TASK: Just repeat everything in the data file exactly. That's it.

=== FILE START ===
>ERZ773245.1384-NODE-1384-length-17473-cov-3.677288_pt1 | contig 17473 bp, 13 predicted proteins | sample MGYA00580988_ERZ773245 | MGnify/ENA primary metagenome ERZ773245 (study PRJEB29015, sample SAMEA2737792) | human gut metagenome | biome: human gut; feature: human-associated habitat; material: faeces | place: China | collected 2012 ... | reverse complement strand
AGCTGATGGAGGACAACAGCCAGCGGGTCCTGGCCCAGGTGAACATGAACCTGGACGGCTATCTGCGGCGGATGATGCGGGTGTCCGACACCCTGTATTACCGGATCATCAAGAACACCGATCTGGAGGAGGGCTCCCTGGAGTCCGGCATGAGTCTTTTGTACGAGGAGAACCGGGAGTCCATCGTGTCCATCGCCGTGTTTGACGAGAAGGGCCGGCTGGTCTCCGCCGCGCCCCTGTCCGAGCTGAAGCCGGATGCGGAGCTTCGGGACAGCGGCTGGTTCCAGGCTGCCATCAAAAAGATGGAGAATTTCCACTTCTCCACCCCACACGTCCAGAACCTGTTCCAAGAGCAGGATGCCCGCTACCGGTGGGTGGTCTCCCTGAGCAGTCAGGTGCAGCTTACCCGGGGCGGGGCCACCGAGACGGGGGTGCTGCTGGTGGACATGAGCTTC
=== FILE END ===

>ERZ773245.1384-NODE-1384-length-17473-cov-3.677288_pt1 | contig 17473 bp, 13 predicted proteins | sample MGYA00580988_ERZ773245 | MGnify/ENA primary metagenome ERZ773245 (study PRJEB29015, sample SAMEA2737792) | human gut metagenome | biome: human gut; feature: human-associated habitat; material: faeces | place: China | collected 2012 ... | reverse complement strand
AGCTGATGGAGGACAACAGCCAGCGGGTCCTGGCCCAGGTGAACATGAACCTGGACGGCTATCTGCGGCGGATGATGCGGGTGTCCGACACCCTGTATTACCGGATCATCAAGAACACCGATCTGGAGGAGGGCTCCCTGGAGTCCGGCATGAGTCTTTTGTACGAGGAGAACCGGGAGTCCATCGTGTCCATCGCCGTGTTTGACGAGAAGGGCCGGCTGGTCTCCGCCGCGCCCCTGTCCGAGCTGAAGCCGGATGCGGAGCTTCGGGACAGCGGCTGGTTCCAGGCTGCCATCAAAAAGATGGAGAATTTCCACTTCTCCACCCCACACGTCCAGAACCTGTTCCAAGAGCAGGATGCCCGCTACCGGTGGGTGGTCTCCCTGAGCAGTCAGGTGCAGCTTACCCGGGGCGGGGCCACCGAGACGGGGGTGCTGCTGGTGGACATGAGCTTC